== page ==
Modern cybersecurity teams are battling too many cyber threats, security tools, and alerts with not enough time to react and address every single issue.
Security Information and Event Management (also known as SIEM) connects the dots between managing automated data concerning the state of security and dealing with threats in real-time.
Early versions of SIEM have been disappointing. Virtually any disruption was red-flagged, sending out a high number of false alerts to the teams.
New developments have been slowly making a shift and rebuilding SIEM into what it was supposed to be in the first place — the tool that can make sense of large amounts of data and aid teams in using it to mitigate incidents on the go.
As a result, next-generation SIEM tools are built differently.
We cover the five key capabilities of next gen SIEM that aids businesses in protecting their assets.
#1 Making Jobs of Security Analysts Manageable
Good security teams are difficult to find nowadays. Many cybersecurity professionals have been switching to the company in favor of better work conditions or leaving the field altogether.
For starters, stress, poor company culture, and low compensation are just part of the problem.
The teams that left are understaffed, overwhelmed and facing unanticipated threats every day.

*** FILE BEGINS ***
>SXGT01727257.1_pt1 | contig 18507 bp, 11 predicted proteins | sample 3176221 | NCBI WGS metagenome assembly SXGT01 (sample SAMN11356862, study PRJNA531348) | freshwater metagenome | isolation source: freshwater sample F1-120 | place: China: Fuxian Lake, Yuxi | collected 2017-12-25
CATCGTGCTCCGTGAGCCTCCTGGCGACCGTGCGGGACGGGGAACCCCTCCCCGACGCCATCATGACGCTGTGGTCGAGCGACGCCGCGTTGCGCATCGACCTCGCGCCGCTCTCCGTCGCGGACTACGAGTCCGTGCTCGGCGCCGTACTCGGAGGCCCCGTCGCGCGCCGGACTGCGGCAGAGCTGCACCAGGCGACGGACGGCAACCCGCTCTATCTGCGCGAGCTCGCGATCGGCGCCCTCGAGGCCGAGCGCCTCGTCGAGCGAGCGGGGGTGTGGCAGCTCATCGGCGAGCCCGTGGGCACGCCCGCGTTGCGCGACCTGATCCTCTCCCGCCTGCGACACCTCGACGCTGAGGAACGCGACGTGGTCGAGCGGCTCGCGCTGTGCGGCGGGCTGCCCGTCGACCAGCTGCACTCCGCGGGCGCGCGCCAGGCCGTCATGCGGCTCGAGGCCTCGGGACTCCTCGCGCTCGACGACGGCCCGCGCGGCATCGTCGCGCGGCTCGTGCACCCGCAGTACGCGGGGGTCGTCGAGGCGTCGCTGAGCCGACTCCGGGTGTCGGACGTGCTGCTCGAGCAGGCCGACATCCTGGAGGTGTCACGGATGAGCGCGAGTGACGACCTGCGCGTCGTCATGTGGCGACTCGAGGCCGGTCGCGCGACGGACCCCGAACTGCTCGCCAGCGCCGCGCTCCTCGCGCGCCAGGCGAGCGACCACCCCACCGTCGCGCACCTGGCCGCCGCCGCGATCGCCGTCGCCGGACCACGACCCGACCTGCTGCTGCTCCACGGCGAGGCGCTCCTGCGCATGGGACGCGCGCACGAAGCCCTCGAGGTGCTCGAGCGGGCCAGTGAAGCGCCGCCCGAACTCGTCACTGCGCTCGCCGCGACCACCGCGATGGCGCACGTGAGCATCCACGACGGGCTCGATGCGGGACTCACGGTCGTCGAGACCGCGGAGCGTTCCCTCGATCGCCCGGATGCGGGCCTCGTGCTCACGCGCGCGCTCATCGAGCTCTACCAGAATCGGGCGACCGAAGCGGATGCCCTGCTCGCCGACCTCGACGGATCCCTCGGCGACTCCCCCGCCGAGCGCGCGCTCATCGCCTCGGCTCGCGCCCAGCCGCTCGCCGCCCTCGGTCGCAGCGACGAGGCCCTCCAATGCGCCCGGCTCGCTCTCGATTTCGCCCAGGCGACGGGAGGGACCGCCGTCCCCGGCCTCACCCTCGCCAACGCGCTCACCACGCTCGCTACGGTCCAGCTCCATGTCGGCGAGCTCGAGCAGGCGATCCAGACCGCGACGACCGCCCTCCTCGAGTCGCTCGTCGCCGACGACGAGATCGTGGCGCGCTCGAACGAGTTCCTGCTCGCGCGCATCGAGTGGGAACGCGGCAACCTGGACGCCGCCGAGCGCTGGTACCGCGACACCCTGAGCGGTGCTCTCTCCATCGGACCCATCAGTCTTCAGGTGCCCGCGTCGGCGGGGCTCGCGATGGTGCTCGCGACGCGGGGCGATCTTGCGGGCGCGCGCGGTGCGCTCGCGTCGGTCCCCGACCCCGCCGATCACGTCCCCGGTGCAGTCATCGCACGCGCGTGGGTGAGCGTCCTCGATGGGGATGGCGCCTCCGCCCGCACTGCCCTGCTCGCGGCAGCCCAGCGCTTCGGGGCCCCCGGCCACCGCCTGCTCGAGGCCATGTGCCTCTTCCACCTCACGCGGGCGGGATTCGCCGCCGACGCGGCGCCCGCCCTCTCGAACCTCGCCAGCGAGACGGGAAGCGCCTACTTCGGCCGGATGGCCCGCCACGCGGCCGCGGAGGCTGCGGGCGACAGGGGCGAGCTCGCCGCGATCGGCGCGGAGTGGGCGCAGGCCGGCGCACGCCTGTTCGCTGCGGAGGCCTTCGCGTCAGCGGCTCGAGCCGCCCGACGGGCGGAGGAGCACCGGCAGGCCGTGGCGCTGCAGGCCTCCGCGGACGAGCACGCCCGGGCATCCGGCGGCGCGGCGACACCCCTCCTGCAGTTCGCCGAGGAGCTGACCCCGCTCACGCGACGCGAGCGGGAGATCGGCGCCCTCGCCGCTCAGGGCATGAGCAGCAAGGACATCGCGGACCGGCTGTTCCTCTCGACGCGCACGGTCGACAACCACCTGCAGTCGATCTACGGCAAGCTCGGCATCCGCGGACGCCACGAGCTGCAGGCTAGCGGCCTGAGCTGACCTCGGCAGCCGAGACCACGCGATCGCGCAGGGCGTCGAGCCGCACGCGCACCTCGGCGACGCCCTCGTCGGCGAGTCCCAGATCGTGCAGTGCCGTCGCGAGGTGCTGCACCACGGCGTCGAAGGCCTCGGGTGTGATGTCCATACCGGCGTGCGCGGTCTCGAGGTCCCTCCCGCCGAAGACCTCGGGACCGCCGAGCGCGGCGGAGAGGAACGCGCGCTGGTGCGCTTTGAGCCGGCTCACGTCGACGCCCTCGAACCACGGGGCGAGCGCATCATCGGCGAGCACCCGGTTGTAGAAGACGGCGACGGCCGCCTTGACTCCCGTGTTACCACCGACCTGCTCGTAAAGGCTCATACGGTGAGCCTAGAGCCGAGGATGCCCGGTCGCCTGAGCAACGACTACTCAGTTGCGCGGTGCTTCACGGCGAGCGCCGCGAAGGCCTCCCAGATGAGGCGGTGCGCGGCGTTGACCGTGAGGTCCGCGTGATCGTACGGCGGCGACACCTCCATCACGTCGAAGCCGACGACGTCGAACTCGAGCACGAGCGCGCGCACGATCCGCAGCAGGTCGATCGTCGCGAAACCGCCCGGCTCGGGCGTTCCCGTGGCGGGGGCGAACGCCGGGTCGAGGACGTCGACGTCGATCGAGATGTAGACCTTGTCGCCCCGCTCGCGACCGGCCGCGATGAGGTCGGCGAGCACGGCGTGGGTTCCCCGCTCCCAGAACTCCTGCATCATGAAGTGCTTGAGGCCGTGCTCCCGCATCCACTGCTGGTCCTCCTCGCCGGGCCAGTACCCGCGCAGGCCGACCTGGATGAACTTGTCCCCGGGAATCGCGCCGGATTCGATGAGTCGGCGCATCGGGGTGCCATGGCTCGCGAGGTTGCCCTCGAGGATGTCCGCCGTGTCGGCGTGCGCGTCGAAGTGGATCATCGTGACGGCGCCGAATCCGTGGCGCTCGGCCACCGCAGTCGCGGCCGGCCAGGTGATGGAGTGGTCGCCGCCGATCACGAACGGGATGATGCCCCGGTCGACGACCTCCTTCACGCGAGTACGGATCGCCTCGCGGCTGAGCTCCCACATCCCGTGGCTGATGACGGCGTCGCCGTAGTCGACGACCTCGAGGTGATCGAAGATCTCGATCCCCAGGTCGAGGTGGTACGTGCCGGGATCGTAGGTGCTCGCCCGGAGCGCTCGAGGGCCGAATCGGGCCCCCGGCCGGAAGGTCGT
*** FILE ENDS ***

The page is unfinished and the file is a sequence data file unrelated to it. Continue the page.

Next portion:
How does the latest reiteration of the SIEM platform aid them in managing security? It does so with the following:
- Versatile automated security tools
- Better data management
- Sandboxing used for testing in an isolated environment
The combination of machine learning and automation aids security teams in prioritizing their tasks. Automated tools can link the alert with a specific incident that is taking place within the system.
Even more, it can instantly mitigate known threats and afford teams more time to dedicate to things like more advanced tasks, alert investigation, and hunting threats.
With more nuanced collections and analysis of the intel data that is also presented, starting with the biggest risks and followed up with actionable tips, teams can make faster data-based security decisions.
The next-gen SIEM platform also combines more tools into one, eliminating the fatigue that stems from continual shifting between versatile dashboards.
As a bonus, the key information is presented in a straightforward way, facilitating the training of inexperienced members.
#2 Scaling With the Company
Since many businesses have adopted the cloud, they require security solutions that can aid them in managing threats as they add even more cloud-based features and components to their infrastructure.
However, complex multi-cloud systems have been difficult to defend. Also, companies have more vulnerable points that can be attacked nowadays than ever before.
The attack surface is widening with every new software, cloud component, and remote worker (and their at-home devices) linked to the system.
The next-generation SIEM platform is cloud-powered as well. This means that scaling is possible at any given moment, and the company can invest in parts of the security with the rising need and not all at once.